Three more put names on city ballots
Deputy City Clerk Edna Hadad waits as Eva Marie Ford signs as an independent candidate for the mayor’s race. (The Vicksburg Post/MELANIE DUNCAN)
[03/02/01] With the deadline to qualify at 5 p.m. Friday, three more candidates added their names to Vicksburg ballots.
Eva Marie Ford filed Thursday as an independent for the mayor’s race, becoming the third candidate seeking the $56,531-a-year post.
In the South Ward alderman’s race, Pam Johnson, the owner of Top of The Line Hair Salon on Oak Street, filed Wednesday, and Carl Marshall Upton, a self-employed electrician, filed Thursday. Both filed as Democrats.
Candidates for the city’s three elected offices have until 5 p.m. Friday to qualify for the May 1 party primaries that will be held as needed or the June 5 general election.
At mid-day Friday, Mayor Robert M. Walker, who has won three contests for the city’s top office and lost one, had not filed to be on city ballots a fifth time. Also not filing, but running advertisements inviting the public to a campaign kickoff event was Laurence Leyens, a developer whose family operated a department store here for more than a century. Lena Douglas also has picked up papers for the mayoral race.
A retired family nurse practitioner and clinic administrator, Ford, 63, now works part-time at City Hall as an information officer. She said that her position at the front door of the city’s administration office will not be affected by the campaign.
“It shouldn’t,” Ford said. “I have the same rights everybody else has.”
As an independent, Ford’s name will not appear on the ballot until June 5 general election at the same time as former mayor Joe Loviza, 60, who is also running as an independent.
Fitness instructor Eric Rawlings, 38, filed as a Democrat and will appear on the May 1 Democratic primary.
Ford said she did not make the decision to run for mayor lightly, but that she wants to see the resources of the city divided equally across the town.
“Vicksburg needs to be cleaned up,” she said. “We look like the slums of Harlem up in North Vicksburg.”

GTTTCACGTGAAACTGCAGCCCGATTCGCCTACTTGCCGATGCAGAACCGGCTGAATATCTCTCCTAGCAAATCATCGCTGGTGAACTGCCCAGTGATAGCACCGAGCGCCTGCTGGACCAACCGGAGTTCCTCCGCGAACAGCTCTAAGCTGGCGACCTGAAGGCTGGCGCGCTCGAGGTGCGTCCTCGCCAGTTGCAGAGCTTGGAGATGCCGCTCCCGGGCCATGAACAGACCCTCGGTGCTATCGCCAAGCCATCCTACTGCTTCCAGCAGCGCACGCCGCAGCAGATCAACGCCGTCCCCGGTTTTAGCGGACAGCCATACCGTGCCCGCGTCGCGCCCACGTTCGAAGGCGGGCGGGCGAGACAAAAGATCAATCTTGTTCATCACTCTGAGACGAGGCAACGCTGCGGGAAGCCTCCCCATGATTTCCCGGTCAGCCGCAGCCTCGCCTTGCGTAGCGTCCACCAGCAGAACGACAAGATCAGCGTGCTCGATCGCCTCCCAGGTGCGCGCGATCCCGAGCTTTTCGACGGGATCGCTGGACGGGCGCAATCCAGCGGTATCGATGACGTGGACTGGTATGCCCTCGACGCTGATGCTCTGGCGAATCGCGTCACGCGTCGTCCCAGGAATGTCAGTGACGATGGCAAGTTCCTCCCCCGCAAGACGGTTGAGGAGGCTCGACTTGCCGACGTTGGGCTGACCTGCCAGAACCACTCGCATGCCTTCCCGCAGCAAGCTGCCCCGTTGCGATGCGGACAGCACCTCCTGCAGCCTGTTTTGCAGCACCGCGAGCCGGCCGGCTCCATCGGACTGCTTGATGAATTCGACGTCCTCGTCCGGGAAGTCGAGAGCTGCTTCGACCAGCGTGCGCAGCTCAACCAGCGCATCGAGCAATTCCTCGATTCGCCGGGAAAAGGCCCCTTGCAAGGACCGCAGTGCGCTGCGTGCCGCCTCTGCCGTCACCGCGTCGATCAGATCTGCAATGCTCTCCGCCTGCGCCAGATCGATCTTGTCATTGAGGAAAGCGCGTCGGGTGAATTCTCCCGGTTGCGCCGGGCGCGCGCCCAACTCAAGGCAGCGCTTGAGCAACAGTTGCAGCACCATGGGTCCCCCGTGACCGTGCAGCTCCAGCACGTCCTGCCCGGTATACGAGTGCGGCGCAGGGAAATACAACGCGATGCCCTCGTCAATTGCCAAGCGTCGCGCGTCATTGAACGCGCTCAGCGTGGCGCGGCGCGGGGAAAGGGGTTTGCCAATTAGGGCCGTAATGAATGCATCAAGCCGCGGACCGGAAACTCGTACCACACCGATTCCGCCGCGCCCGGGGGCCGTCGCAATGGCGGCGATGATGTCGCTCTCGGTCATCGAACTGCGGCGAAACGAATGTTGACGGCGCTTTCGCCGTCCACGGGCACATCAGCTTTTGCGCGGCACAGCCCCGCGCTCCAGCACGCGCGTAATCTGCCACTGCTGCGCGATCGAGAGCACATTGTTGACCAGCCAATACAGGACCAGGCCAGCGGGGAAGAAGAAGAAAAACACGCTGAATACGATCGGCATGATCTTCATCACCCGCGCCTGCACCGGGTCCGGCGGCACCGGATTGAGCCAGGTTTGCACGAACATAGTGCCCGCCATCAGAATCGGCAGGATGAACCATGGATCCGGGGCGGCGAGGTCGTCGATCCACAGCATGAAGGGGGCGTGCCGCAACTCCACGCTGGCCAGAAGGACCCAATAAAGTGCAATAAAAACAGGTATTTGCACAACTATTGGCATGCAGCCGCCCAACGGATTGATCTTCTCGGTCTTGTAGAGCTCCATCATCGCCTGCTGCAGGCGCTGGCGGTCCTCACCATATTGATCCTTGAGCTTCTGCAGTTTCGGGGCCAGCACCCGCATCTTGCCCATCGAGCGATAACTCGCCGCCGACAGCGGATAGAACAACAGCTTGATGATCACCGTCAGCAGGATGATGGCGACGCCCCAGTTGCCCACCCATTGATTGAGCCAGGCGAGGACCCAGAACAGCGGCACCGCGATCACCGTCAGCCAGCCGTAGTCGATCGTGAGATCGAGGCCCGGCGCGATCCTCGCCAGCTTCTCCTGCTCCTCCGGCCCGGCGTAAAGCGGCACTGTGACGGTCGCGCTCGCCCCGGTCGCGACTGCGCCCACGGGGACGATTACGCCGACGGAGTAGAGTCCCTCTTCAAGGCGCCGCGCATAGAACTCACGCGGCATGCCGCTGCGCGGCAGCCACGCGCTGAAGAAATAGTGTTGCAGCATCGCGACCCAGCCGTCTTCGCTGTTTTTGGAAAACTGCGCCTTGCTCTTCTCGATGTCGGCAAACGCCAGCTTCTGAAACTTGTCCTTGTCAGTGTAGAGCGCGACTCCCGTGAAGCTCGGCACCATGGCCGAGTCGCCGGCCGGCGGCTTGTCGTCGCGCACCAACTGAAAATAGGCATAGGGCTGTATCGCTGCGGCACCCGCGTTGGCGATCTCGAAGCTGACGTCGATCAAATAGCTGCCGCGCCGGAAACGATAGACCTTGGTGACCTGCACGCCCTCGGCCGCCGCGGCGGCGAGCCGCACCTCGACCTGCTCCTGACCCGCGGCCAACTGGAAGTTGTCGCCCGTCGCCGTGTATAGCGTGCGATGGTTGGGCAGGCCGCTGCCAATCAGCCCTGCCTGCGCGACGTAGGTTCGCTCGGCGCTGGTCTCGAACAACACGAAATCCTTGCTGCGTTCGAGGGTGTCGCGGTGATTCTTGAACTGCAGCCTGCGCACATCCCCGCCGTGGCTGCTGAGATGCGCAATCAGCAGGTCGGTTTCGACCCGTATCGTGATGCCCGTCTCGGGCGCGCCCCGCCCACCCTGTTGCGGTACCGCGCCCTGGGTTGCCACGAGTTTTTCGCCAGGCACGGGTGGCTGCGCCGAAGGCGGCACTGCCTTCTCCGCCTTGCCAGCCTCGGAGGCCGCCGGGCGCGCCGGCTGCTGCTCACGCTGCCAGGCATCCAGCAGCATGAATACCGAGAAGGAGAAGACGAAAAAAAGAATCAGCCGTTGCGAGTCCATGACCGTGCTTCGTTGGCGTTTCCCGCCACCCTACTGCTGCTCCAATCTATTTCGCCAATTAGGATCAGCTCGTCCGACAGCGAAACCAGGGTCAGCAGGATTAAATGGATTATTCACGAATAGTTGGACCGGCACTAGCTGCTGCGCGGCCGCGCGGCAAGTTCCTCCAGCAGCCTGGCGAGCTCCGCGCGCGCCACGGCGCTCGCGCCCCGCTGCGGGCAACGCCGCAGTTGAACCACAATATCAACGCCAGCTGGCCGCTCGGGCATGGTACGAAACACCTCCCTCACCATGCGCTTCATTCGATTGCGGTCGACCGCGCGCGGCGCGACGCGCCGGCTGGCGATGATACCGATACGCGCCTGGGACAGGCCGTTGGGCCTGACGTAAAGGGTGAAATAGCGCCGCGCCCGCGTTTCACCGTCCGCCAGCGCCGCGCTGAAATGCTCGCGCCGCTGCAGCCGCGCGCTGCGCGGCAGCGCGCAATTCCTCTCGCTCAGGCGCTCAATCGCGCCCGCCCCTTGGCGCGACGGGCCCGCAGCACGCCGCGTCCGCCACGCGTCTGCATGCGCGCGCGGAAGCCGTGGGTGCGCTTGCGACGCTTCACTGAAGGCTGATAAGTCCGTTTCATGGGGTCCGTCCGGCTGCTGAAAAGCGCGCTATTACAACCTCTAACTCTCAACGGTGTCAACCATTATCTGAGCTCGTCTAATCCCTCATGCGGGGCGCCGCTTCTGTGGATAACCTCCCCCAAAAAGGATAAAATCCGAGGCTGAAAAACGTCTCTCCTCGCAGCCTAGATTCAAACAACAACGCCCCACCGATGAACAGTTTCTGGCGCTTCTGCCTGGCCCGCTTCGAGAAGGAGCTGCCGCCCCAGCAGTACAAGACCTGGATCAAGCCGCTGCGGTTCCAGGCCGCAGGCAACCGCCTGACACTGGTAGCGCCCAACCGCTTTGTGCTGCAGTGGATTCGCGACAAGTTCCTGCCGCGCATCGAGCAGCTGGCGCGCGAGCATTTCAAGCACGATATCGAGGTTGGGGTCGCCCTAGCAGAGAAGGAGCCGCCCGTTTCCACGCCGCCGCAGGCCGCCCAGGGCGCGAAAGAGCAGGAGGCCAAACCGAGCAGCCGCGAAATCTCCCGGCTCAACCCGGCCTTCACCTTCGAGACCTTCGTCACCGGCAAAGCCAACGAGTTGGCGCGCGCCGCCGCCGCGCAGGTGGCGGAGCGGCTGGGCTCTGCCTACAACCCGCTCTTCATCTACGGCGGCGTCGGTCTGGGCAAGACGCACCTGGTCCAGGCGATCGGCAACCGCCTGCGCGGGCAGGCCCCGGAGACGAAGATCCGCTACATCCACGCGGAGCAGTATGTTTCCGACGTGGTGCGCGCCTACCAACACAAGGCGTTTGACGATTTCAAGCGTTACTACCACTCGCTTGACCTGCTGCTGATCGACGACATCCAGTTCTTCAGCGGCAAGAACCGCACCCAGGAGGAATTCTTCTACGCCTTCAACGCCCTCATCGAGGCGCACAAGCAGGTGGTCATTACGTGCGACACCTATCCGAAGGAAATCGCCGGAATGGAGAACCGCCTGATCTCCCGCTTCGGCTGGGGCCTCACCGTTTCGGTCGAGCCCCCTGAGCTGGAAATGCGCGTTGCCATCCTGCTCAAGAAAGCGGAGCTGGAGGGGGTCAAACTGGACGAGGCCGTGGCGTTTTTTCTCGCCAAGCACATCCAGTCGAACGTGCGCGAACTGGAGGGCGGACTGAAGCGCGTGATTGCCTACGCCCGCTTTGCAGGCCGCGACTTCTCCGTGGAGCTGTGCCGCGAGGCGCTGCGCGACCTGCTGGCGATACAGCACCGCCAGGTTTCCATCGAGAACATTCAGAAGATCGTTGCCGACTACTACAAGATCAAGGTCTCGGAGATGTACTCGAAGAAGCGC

In 1990, Ford made an unsuccessful run for the a spot on the local school board.
Warren County District 3 Supervisor Charles Selmon picked up a set of qualifying papers, but said Thursday he will not seek the mayor’s office.
“I want to run,” Selmon said. “But, its just not the right time for me.”
In the South Ward race, Johnson, 35, became the fourth candidate. She said that she has always been interested in public office and decided to file after learning that incumbent Sam Habeeb would not seek a second term.
“I’ve always had a passion for serving and helping people,” she said. “We have to move forward and be an example to other cities.”
Upton, 41, said he decided to run after encouragement by friends and neighbors. Along with working with the youths and elderly, he said there are a lot of problems in the city that he want to work with a new administration to fix.
“We’ve got people in the South Ward who have been annexed into the city for 10 years or more and we still have not met their needs,” Upton said.
Johnson’s and Upton’s names will appear on the May 1 primary election Democratic ballot along with former Warren County District 5 Supervisor Royce Eaves, 69.
Others who have filed to seek the post are restaurant manager Sam Smith and Vickie Bailey, assistant director of the city’s Department of Youth Services.
Smith, 37, filed as a Republican to seek the $45,491 a year city post and is the only Republican in the race so far. If no other Republicans file today, the party will have no primary.
Bailey, 33, filed as an independent, and her name will not appear on the ballot until June 5.
Others who have obtained papers to seek the South Ward seat are former school administrator Ann Wheeless, Ashlea Mosley and Sid Beauman, director of the city’s parks and recreation department.
In the race for the North Ward alderman’s seat, four candidates have filed for the office. Those whose names will appear on the May 1 Democratic primary ballot are incumbent Gertrude Young, 45, business owner Rodney E. Dillamar, 41, and retired educator Jo Pratt, 67.
If no one else files before Friday’s deadline, the primary winner will advance to face Sylvester Walker, 40, in the general election.
Vicksburg Police detective Randy Naylor also obtained qualifying papers, but received a letter dated Monday from the city’s legal department that informed him that he would have to resign his position with the police department to seek public office.
According to the Mississippi Attorney General’s Office, civil service employees cannot campaign for elected office while they are employed with a municipality.
“We do not think that the legislative purpose is furthered by creating an exception that permits a civil service employee to claim exemption from the restrictions of these statutes by taking a leave of absence.”
“We conclude by saying that if he desires to seek election to municipal office, he should sever his employment relation with the municipality,” wrote Phil Carter in 1995 when he was an assistant attorney general regarding another civil service employee seeking public office.
While Ford and Bailey are also city employees, they are not in the civil service system, which is limited to firefighters and police officers.